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Turkey BLT with Creamy Dijon Mustard

 
One serving costs about $3.11 One serving costs about $3.11

$3.11 per serving

2 people like this recipe

2 likes

This recipe is ready in 45 minutes

Ready in 45 minutes

4 lunch,main course,main dish,dinner
spoonacular Score:64%

Spoonacular Score: 64%

 

You can never have too many main course recipes, so give Turkey BLT with Creamy Dijon Mustard a try. One serving contains 1456 calories, 54g of protein, and 98g of fat. For $3.11 per serving, this recipe covers 33% of your daily requirements of vitamins and minerals. Head to the store and pick up romaine heart leaves, bread, swiss cheese, and a few other things to make it today. To use up the salad dressing you could follow this main course with the One Bowl Chocolate Cake as a dessert. 2 people were impressed by this recipe. From preparation to the plate, this recipe takes approximately 45 minutes. All things considered, we decided this recipe deserves a spoonacular score of 66%. This score is solid. Try Creamy Dijon Mustard Sauce, Chicken With Creamy Dijon Mustard Sauce, and Honey Dijon Chicken Pockets with Creamy Honey Mustard Dip for similar recipes.

Ingredients

Servings:
3 Tbsps
3 Tbsps dijon mustard
dijon mustard
1 loaf
1 loaf fresh italian bread
fresh italian bread
2 Tbsps
2 Tbsps olive oil
olive oil
4
4  romaine lettuce leaves
romaine lettuce leaves
2 Tbsps
2 Tbsps salad dressing
salad dressing
8 slices
8 slices swiss cheese
swiss cheese
2
2  tomatoes
tomatoes
12.15 oz
12.15 oz turkey bacon
turkey bacon
1 medium
1 medium vidalia onion
vidalia onion
3 Tbsps dijon mustard
3 Tbsps
dijon mustard
1 loaf fresh italian bread
1 loaf
fresh italian bread
2 Tbsps olive oil
2 Tbsps
olive oil
4  romaine lettuce leaves
4
romaine lettuce leaves
2 Tbsps salad dressing
2 Tbsps
salad dressing
8 slices swiss cheese
8 slices
swiss cheese
2  tomatoes
2
tomatoes
12.15 oz turkey bacon
12.15 oz
turkey bacon
1 medium vidalia onion
1 medium
vidalia onion

Equipment

baking sheet
baking sheet
panini press
panini press
stove
stove
frying pan
frying pan
bowl
bowl
oven
oven
baking sheet
baking sheet
panini press
panini press
stove
stove
frying pan
frying pan
bowl
bowl
oven
oven


Instructions

  1. Preheat oven at 350 degrees.
  2. Cook bacon in skillet on stove top.
  3. Slice italian bread in to 8 even slices.
  4. Mix together dijon mustard and salad dressing in a small bowl.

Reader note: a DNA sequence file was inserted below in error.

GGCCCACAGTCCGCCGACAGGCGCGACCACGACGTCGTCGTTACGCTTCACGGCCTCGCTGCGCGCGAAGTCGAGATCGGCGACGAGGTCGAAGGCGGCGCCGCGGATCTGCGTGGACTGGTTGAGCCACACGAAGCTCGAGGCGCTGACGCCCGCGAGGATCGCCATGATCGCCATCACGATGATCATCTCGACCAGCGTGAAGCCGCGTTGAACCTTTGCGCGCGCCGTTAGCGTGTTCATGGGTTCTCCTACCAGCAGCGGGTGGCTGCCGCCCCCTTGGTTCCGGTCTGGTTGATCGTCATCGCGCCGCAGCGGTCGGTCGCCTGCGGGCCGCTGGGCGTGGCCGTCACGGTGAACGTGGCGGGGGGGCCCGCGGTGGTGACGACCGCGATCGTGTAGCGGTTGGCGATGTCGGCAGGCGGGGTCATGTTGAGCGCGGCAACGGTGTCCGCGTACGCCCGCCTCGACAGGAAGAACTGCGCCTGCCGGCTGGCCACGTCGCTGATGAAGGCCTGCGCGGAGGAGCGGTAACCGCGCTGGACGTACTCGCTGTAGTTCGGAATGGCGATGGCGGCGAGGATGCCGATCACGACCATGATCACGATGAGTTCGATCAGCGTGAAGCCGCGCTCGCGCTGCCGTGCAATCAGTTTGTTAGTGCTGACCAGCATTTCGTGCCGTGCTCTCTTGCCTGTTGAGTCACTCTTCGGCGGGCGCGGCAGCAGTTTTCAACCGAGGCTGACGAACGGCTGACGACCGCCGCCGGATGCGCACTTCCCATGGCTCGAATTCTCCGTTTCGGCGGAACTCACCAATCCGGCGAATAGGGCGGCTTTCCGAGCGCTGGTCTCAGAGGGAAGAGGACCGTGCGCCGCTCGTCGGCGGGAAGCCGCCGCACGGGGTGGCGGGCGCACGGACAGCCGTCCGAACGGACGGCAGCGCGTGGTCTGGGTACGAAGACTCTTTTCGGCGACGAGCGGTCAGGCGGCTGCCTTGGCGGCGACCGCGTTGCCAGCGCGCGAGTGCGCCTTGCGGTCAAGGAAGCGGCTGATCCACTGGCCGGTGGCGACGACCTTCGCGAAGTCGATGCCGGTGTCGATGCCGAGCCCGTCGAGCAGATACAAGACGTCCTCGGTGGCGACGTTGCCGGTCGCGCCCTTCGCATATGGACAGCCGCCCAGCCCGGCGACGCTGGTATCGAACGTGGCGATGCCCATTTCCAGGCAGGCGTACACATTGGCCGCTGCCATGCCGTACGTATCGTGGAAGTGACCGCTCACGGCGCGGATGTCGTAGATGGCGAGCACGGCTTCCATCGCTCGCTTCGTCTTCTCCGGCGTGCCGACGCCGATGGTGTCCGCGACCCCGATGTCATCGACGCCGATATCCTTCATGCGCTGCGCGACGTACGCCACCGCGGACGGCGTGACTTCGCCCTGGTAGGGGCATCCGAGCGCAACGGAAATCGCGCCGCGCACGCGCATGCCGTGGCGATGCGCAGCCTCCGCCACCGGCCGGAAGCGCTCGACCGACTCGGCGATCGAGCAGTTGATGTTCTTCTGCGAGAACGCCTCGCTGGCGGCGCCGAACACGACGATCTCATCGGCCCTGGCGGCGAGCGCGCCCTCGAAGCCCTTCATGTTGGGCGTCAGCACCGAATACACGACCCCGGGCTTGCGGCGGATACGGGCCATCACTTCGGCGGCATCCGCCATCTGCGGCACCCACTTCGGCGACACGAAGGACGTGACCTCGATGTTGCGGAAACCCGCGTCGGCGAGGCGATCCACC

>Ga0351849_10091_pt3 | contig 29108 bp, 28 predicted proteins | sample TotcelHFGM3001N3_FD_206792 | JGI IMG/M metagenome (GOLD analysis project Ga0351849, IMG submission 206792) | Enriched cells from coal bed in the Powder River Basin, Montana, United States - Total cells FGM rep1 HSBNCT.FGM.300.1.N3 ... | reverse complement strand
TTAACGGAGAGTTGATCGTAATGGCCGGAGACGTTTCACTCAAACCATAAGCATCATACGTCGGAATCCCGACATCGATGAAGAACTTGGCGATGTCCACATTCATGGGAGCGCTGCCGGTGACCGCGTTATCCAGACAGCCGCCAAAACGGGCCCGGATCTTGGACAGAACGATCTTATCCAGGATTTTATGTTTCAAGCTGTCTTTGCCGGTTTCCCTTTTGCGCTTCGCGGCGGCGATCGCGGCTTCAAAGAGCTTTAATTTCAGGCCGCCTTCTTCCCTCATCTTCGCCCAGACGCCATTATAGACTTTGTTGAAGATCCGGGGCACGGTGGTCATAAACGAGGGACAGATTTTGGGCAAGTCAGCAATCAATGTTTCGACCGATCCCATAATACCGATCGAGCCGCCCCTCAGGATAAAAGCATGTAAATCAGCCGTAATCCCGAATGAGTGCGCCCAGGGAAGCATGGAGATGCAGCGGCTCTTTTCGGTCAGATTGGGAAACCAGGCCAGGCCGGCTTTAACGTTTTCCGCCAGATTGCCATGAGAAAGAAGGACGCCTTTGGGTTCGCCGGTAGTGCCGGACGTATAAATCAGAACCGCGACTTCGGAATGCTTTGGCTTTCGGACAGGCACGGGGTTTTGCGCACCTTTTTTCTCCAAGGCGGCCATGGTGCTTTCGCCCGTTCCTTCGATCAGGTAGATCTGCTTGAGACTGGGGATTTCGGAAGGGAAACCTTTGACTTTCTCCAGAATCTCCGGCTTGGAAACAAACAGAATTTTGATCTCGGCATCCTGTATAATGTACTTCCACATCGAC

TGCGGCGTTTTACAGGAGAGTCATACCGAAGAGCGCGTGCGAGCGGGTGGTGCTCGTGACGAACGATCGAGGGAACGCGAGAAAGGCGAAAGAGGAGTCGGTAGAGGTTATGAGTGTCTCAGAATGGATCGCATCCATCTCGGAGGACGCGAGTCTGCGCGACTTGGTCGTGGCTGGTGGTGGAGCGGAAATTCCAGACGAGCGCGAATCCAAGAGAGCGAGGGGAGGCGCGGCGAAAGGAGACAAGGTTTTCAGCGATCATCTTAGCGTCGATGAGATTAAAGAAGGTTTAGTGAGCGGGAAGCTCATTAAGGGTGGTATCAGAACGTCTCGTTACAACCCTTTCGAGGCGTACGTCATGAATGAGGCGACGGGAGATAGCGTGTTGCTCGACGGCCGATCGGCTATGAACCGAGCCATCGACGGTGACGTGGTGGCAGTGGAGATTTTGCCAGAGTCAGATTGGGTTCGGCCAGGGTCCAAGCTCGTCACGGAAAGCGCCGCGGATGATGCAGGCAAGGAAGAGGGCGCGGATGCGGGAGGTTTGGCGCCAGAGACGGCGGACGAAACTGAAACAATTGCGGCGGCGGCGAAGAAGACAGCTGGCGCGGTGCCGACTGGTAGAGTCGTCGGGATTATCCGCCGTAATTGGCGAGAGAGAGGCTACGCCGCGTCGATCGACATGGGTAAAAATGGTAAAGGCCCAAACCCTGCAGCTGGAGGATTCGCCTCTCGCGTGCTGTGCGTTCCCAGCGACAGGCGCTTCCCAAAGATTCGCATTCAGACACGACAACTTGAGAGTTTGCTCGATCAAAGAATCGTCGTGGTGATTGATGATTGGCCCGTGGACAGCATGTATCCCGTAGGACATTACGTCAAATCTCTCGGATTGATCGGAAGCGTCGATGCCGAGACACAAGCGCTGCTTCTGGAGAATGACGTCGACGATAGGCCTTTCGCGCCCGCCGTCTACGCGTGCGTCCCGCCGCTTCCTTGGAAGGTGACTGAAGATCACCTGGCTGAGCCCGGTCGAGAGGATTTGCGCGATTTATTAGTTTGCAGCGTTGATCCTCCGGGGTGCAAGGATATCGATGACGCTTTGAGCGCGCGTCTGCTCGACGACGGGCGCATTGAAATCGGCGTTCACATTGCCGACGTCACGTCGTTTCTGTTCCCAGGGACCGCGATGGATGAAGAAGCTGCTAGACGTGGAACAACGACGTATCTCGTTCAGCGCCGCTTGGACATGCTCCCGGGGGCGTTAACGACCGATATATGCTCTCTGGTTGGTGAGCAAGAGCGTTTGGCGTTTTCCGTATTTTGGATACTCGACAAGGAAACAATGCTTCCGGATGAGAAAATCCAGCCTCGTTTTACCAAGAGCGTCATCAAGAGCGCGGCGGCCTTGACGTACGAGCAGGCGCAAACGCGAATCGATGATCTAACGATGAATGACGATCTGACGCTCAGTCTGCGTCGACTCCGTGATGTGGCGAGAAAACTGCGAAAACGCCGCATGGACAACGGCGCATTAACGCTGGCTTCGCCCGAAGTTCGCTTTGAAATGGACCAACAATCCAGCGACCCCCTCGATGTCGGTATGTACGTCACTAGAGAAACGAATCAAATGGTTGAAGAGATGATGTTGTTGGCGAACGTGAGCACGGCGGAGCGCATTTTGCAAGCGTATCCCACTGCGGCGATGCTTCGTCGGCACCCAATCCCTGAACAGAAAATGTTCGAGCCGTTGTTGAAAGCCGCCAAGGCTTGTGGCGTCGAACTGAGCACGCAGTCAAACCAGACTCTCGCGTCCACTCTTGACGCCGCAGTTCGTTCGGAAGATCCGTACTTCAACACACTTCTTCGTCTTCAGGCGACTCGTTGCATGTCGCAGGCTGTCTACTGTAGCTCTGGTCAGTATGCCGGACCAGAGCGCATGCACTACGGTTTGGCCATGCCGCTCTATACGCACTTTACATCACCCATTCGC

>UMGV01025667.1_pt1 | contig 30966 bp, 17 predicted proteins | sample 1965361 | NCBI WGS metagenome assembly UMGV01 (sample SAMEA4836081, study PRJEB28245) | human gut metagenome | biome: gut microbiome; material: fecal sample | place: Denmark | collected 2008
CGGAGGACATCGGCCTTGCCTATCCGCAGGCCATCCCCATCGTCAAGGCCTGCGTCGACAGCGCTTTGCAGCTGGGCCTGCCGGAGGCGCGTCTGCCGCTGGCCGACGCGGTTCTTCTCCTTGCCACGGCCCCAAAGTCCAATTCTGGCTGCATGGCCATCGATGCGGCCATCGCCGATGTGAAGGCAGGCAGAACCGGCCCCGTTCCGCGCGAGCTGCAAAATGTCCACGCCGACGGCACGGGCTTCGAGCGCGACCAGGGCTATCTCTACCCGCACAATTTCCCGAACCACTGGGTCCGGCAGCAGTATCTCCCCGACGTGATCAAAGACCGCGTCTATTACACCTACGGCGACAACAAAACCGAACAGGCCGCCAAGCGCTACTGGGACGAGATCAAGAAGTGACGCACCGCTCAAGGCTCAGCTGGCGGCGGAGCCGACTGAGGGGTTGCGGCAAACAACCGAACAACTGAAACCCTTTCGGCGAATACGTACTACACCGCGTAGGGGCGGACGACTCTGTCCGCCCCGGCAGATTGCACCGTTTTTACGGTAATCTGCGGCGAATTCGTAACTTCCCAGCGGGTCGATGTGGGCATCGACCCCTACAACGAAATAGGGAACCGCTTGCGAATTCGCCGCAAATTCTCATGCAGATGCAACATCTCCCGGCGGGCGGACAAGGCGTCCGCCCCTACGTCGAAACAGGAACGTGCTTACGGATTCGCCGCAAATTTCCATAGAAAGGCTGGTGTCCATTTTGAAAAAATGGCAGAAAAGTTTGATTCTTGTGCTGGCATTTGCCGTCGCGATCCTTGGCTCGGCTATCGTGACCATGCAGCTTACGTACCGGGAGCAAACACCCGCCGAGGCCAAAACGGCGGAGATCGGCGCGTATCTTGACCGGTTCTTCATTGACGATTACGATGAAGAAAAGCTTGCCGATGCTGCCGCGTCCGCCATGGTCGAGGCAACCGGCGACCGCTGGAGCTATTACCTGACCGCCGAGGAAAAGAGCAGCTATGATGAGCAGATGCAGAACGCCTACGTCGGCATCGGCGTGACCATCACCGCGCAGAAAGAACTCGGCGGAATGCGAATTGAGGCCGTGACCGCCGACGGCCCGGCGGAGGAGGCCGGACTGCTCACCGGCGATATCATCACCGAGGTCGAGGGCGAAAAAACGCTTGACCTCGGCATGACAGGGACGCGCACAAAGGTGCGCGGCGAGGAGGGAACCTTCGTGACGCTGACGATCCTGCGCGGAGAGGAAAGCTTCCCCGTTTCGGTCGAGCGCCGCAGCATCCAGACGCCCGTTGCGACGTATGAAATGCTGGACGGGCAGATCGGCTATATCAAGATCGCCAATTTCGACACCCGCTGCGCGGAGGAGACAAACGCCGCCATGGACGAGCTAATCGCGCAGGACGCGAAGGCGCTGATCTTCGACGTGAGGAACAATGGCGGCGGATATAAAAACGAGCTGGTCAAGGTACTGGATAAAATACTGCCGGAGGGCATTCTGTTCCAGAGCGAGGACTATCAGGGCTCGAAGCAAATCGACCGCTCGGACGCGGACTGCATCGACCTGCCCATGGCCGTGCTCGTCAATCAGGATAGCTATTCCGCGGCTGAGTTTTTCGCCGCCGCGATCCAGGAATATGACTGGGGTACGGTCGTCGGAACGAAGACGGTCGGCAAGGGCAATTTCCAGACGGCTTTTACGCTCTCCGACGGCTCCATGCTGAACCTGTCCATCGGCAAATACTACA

5. Spread a thin layer of creamy dijon mustard to one side of each slice of bread.
  6. Top one of the slices with 2 pieces of cheese, 2 romaine leaves, 2 slices of tomato, 1 slice of onion and 4 slices of turkey bacon.
  7. Top with other half of bread.
  8. Drizzle the top of the bread with olive oil and place on baking sheet.
  9. Bake in the oven, turning half way until each side of bread is toasted and cheese is melted (approximately 4-5 minutes per side).
  10. Variation- instead of toasting in oven, use a panini maker or toast in a skillet on stove top.

Read the detailed instructions on Foodista.com – The Cooking Encyclopedia Everyone Can Edit

Price Breakdown

Cost per Serving: $3.16
Ingredient
3 tablespoons dijon mustard
1 loaf fresh italian bread
2 tablespoons olive oil
4 romaine lettuce leaves
2 tablespoons salad dressing
8 slices swiss cheese
2 tomatoes
12 ounces turkey bacon
1 medium vidalia onion
Price
$0.45
$2.63
$0.33
$0.32
$0.21
$3.20
$0.92
$3.64
$0.95
$12.66

Tips

Health Tips

  • Don't make the mistake of assuming turkey bacon is healthier than pork bacon. Read the labels and look for short ingredient lists (not too many artificial ingredients, preservatives, and other additives). If you're watching your sodium intake, pay attention to that too. It is also important to note that the American Institute for Cancer Research has stated the consumption of ANY processed meat could increase your risk of developing cancer. Although it is not yet clear what causes the increased cancer risk, it could be the preservatives or other chemicals commonly used during processing.